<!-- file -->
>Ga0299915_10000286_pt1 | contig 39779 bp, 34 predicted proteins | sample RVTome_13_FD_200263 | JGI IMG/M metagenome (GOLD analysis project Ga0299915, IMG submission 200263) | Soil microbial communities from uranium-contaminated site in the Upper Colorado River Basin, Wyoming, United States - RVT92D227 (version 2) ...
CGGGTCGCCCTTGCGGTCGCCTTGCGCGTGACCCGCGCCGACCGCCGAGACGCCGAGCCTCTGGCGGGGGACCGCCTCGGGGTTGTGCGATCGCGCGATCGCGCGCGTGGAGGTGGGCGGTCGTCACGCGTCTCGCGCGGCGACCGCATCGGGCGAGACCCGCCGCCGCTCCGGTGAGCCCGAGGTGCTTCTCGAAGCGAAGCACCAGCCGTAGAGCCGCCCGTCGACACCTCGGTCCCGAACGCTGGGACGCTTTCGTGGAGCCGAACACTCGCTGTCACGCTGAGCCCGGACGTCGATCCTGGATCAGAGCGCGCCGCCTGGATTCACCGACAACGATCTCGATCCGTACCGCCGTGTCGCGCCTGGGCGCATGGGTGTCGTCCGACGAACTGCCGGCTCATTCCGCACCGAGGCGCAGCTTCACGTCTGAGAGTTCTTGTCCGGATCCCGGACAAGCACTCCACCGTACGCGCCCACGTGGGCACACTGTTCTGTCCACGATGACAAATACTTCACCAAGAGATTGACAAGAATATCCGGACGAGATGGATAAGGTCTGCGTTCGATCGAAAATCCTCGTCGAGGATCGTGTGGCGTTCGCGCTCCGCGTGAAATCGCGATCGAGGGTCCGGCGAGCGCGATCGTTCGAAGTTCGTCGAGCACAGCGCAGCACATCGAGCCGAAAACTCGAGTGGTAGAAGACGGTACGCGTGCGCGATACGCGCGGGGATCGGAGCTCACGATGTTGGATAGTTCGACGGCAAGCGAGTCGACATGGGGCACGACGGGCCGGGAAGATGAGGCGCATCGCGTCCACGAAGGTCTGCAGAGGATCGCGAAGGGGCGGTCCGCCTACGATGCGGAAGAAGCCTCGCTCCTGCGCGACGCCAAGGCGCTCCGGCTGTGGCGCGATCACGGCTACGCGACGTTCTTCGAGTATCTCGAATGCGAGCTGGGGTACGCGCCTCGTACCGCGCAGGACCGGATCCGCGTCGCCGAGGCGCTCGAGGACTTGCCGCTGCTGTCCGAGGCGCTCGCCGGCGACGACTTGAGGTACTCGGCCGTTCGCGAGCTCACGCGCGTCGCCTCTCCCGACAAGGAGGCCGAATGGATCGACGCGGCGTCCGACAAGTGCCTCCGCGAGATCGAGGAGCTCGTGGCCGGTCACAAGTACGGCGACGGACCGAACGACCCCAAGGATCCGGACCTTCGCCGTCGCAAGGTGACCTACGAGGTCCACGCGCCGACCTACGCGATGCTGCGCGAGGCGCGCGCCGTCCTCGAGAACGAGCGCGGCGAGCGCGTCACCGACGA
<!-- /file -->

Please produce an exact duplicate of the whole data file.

>Ga0299915_10000286_pt1 | contig 39779 bp, 34 predicted proteins | sample RVTome_13_FD_200263 | JGI IMG/M metagenome (GOLD analysis project Ga0299915, IMG submission 200263) | Soil microbial communities from uranium-contaminated site in the Upper Colorado River Basin, Wyoming, United States - RVT92D227 (version 2) ...
CGGGTCGCCCTTGCGGTCGCCTTGCGCGTGACCCGCGCCGACCGCCGAGACGCCGAGCCTCTGGCGGGGGACCGCCTCGGGGTTGTGCGATCGCGCGATCGCGCGCGTGGAGGTGGGCGGTCGTCACGCGTCTCGCGCGGCGACCGCATCGGGCGAGACCCGCCGCCGCTCCGGTGAGCCCGAGGTGCTTCTCGAAGCGAAGCACCAGCCGTAGAGCCGCCCGTCGACACCTCGGTCCCGAACGCTGGGACGCTTTCGTGGAGCCGAACACTCGCTGTCACGCTGAGCCCGGACGTCGATCCTGGATCAGAGCGCGCCGCCTGGATTCACCGACAACGATCTCGATCCGTACCGCCGTGTCGCGCCTGGGCGCATGGGTGTCGTCCGACGAACTGCCGGCTCATTCCGCACCGAGGCGCAGCTTCACGTCTGAGAGTTCTTGTCCGGATCCCGGACAAGCACTCCACCGTACGCGCCCACGTGGGCACACTGTTCTGTCCACGATGACAAATACTTCACCAAGAGATTGACAAGAATATCCGGACGAGATGGATAAGGTCTGCGTTCGATCGAAAATCCTCGTCGAGGATCGTGTGGCGTTCGCGCTCCGCGTGAAATCGCGATCGAGGGTCCGGCGAGCGCGATCGTTCGAAGTTCGTCGAGCACAGCGCAGCACATCGAGCCGAAAACTCGAGTGGTAGAAGACGGTACGCGTGCGCGATACGCGCGGGGATCGGAGCTCACGATGTTGGATAGTTCGACGGCAAGCGAGTCGACATGGGGCACGACGGGCCGGGAAGATGAGGCGCATCGCGTCCACGAAGGTCTGCAGAGGATCGCGAAGGGGCGGTCCGCCTACGATGCGGAAGAAGCCTCGCTCCTGCGCGACGCCAAGGCGCTCCGGCTGTGGCGCGATCACGGCTACGCGACGTTCTTCGAGTATCTCGAATGCGAGCTGGGGTACGCGCCTCGTACCGCGCAGGACCGGATCCGCGTCGCCGAGGCGCTCGAGGACTTGCCGCTGCTGTCCGAGGCGCTCGCCGGCGACGACTTGAGGTACTCGGCCGTTCGCGAGCTCACGCGCGTCGCCTCTCCCGACAAGGAGGCCGAATGGATCGACGCGGCGTCCGACAAGTGCCTCCGCGAGATCGAGGAGCTCGTGGCCGGTCACAAGTACGGCGACGGACCGAACGACCCCAAGGATCCGGACCTTCGCCGTCGCAAGGTGACCTACGAGGTCCACGCGCCGACCTACGCGATGCTGCGCGAGGCGCGCGCCGTCCTCGAGAACGAGCGCGGCGAGCGCGTCACCGACGA